Date: June 5, 1996
Creator: Huffman, D. R.
Partner: UNT Libraries Government Documents Department

Using Graphs for Fast Error Term Approximation of Time-varying Datasets

Description: We present a method for the efficient computation and storage of approximations of error tables used for error estimation of a region between different time steps in time-varying datasets. The error between two time steps is defined as the distance between the data of these time steps. Error tables are used to look up the error between different time steps of a time-varying dataset, especially when run time error computation is expensive. However, even the generation of error tables itself can be expensive. For n time steps, the exact error look-up table (which stores the error values for all pairs of time steps in a matrix) has a memory complexity and pre-processing time complexity of O(n2), and O(1) for error retrieval. Our approximate error look-up table approach uses trees, where the leaf nodes represent original time steps, and interior nodes contain an average (or best-representative) of the children nodes. The error computed on an edge of a tree describes the distance between the two nodes on that edge. Evaluating the error between two different time steps requires traversing a path between the two leaf nodes, and accumulating the errors on the traversed edges. For n time steps, this scheme has a memory complexity and pre-processing time complexity of O(nlog(n)), a significant improvement over the exact scheme; the error retrieval complexity is O(log(n)). As we do not need to calculate all possible n2 error terms, our approach is a fast way to generate the approximation.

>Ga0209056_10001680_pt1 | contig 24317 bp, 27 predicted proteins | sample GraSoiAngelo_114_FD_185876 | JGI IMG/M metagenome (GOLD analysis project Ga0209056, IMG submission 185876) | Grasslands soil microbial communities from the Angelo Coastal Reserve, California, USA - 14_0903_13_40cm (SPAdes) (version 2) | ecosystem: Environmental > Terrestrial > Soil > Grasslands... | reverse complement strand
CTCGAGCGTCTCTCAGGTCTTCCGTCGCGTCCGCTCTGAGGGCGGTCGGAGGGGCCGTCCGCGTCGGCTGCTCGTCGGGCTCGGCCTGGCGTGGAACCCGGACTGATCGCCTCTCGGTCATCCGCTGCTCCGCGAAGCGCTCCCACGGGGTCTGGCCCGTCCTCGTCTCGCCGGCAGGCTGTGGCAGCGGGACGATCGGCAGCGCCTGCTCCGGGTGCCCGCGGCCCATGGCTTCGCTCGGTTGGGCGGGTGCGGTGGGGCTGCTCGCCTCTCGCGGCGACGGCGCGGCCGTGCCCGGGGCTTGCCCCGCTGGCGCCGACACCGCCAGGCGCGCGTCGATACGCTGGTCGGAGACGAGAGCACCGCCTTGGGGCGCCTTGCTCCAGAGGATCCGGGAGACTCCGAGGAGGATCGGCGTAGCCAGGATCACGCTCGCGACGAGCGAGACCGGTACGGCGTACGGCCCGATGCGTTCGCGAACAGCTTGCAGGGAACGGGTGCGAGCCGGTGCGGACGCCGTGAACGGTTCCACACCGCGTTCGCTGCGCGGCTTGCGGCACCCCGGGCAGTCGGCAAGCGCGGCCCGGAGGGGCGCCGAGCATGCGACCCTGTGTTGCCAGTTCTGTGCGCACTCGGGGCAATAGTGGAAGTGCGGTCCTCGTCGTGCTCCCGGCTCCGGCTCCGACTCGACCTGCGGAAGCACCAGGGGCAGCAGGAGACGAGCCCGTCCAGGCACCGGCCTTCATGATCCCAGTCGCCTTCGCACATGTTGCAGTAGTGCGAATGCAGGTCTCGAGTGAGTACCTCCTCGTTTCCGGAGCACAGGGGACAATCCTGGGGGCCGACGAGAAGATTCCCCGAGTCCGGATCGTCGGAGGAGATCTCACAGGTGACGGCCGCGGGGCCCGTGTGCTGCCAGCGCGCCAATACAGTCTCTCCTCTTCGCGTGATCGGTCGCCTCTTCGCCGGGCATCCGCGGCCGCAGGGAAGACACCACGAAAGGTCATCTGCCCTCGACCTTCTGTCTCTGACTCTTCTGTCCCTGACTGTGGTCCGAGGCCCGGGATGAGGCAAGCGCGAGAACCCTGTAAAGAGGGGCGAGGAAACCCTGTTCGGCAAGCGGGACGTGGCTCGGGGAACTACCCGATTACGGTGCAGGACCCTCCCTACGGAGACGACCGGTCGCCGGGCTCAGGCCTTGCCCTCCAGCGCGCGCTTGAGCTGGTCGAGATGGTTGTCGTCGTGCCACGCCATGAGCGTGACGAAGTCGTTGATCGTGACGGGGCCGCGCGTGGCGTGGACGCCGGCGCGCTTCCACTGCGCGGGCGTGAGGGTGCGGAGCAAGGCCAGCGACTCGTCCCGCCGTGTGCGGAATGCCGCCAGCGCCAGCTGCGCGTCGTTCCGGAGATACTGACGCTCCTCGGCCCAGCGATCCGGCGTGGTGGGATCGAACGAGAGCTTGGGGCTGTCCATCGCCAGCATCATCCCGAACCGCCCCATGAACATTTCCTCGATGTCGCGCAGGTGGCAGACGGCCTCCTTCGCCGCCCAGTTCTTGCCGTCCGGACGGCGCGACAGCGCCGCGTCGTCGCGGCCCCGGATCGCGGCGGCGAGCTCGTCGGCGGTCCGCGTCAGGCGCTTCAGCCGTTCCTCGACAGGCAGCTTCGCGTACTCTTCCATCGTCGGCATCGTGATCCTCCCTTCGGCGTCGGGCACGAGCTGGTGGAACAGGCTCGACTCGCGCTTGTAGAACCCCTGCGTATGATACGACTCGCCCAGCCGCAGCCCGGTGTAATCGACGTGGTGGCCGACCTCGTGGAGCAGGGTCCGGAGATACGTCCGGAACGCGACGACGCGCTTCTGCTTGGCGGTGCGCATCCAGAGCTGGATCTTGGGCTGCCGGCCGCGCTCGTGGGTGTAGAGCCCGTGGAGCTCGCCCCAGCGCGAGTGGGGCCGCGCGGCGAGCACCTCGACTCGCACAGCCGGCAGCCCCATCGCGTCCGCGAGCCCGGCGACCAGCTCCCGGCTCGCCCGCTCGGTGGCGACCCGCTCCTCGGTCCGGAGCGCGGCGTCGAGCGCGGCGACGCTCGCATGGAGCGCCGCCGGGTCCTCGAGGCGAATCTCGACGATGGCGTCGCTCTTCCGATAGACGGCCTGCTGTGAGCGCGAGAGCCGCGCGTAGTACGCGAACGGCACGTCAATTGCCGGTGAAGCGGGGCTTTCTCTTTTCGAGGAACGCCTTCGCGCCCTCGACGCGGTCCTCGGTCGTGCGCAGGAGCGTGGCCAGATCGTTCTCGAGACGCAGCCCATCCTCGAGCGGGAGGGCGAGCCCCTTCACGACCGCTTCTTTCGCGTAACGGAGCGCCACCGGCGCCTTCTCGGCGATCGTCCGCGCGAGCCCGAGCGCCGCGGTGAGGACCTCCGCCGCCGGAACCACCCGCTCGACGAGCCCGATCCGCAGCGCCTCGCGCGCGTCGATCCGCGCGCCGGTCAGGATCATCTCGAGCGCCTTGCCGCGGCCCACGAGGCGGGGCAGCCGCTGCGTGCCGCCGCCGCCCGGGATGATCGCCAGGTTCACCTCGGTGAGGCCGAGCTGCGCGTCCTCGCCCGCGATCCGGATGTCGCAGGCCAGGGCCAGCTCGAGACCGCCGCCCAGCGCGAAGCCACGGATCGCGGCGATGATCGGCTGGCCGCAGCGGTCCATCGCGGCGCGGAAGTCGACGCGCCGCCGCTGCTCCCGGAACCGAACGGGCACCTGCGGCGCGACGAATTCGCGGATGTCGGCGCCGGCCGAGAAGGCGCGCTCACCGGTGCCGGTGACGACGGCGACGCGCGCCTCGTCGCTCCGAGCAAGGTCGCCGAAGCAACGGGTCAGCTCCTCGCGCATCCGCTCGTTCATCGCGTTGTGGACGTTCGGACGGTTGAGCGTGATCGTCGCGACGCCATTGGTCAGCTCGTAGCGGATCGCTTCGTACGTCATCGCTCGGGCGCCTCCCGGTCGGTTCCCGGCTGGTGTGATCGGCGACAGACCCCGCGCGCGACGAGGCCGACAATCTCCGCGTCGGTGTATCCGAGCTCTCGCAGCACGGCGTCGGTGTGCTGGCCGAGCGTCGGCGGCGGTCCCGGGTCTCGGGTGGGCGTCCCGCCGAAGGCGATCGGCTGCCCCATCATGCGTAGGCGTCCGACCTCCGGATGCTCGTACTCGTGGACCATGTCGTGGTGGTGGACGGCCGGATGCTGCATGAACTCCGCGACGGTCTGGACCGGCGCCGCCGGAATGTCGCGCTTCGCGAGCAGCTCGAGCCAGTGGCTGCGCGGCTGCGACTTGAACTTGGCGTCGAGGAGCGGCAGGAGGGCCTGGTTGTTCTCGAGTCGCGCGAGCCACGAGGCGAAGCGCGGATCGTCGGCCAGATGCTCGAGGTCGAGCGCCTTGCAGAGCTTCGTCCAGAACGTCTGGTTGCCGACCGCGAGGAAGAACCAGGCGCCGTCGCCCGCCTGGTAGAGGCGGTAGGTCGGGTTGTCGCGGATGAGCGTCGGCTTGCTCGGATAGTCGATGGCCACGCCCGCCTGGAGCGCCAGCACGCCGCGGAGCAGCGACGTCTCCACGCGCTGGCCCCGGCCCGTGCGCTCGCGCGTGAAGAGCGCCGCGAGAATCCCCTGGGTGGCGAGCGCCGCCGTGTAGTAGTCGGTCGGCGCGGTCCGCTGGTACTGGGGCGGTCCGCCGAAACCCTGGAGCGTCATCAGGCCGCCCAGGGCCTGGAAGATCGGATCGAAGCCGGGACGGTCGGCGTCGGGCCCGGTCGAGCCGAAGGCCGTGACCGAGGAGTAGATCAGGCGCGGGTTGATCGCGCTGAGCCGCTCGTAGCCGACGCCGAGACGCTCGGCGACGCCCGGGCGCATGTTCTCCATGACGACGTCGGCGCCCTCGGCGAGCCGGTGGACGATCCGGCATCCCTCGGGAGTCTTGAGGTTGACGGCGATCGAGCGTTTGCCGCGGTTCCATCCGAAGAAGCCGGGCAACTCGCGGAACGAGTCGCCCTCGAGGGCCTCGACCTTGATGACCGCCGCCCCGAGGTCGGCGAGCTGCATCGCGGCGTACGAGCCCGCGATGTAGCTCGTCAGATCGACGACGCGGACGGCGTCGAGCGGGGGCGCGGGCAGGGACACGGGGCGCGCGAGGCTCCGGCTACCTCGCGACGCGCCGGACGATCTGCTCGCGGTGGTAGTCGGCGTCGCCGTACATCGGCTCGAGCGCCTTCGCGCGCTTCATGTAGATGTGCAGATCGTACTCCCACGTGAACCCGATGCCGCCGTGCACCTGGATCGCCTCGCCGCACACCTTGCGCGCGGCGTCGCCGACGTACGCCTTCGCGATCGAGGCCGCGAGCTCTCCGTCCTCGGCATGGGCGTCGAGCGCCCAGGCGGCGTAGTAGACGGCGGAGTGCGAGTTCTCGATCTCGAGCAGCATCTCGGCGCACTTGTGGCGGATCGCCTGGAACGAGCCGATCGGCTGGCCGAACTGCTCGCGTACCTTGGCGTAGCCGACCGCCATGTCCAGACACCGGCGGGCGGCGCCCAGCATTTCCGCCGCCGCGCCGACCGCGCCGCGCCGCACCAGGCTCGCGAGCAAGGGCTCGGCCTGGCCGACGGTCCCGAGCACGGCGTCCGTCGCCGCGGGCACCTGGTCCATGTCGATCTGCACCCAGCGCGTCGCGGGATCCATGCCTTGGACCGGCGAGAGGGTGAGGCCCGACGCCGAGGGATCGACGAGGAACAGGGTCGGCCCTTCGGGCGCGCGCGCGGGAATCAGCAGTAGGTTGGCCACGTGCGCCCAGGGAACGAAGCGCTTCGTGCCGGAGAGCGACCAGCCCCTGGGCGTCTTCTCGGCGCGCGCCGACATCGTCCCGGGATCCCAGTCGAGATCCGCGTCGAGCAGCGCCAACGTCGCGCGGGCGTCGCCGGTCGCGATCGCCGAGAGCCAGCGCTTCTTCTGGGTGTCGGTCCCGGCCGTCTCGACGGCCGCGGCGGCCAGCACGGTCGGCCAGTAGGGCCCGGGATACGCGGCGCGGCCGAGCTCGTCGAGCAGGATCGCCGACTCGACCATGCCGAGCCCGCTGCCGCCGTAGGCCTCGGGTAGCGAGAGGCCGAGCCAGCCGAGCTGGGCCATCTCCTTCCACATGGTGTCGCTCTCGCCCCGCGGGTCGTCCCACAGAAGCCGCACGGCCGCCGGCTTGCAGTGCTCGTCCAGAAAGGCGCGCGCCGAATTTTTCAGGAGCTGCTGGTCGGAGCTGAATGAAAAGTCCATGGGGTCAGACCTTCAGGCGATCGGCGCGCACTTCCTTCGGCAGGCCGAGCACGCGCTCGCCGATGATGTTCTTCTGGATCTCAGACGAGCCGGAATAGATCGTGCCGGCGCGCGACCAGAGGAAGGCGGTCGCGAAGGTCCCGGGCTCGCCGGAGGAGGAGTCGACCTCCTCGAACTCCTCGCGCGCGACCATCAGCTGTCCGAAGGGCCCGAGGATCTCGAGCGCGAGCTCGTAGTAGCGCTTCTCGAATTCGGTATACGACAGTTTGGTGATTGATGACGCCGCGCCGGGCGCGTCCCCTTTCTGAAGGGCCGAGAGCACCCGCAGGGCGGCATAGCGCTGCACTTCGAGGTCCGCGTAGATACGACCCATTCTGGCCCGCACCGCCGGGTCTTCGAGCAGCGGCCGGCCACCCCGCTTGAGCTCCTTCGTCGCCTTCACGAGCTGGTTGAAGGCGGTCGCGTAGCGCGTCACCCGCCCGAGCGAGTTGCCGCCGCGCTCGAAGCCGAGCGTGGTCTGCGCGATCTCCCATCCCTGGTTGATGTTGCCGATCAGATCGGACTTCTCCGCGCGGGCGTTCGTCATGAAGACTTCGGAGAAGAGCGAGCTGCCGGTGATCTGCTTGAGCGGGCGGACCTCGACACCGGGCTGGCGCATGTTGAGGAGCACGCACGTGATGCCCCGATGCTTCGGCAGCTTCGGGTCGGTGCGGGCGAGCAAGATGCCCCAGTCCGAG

Date: February 27, 2003
Creator: Nuber, C; LaMar, E C; Pascucci, V; Hamann, B & Joy, K I
Partner: UNT Libraries Government Documents Department

Simulating Electron Clouds in High-Current Ion Accelerators withSolenoid Focusing

Description: Contamination from electrons is a concern for the solenoid-focused ion accelerators being developed for experiments in high-energy-density physics (HEDP). These electrons are produced directly by beam ions hitting lattice elements and intercepting diagnostics, or indirectly by ionization of desorbed neutral gas, and they are believed responsible for time dependence of the beam radius, emittance, and focal distance seen on the Solenoid Transport Experiment (STX) at Lawrence Berkeley National Laboratory. The electrostatic particle-in-cell code WARP has been upgraded to included the physics needed to simulate electron-cloud phenomena. We present preliminary self-consistent simulations of STX experiments suggesting that the observed time dependence of the beam stems from a complicated interaction of beam ions, desorbed neutrals, and electrons.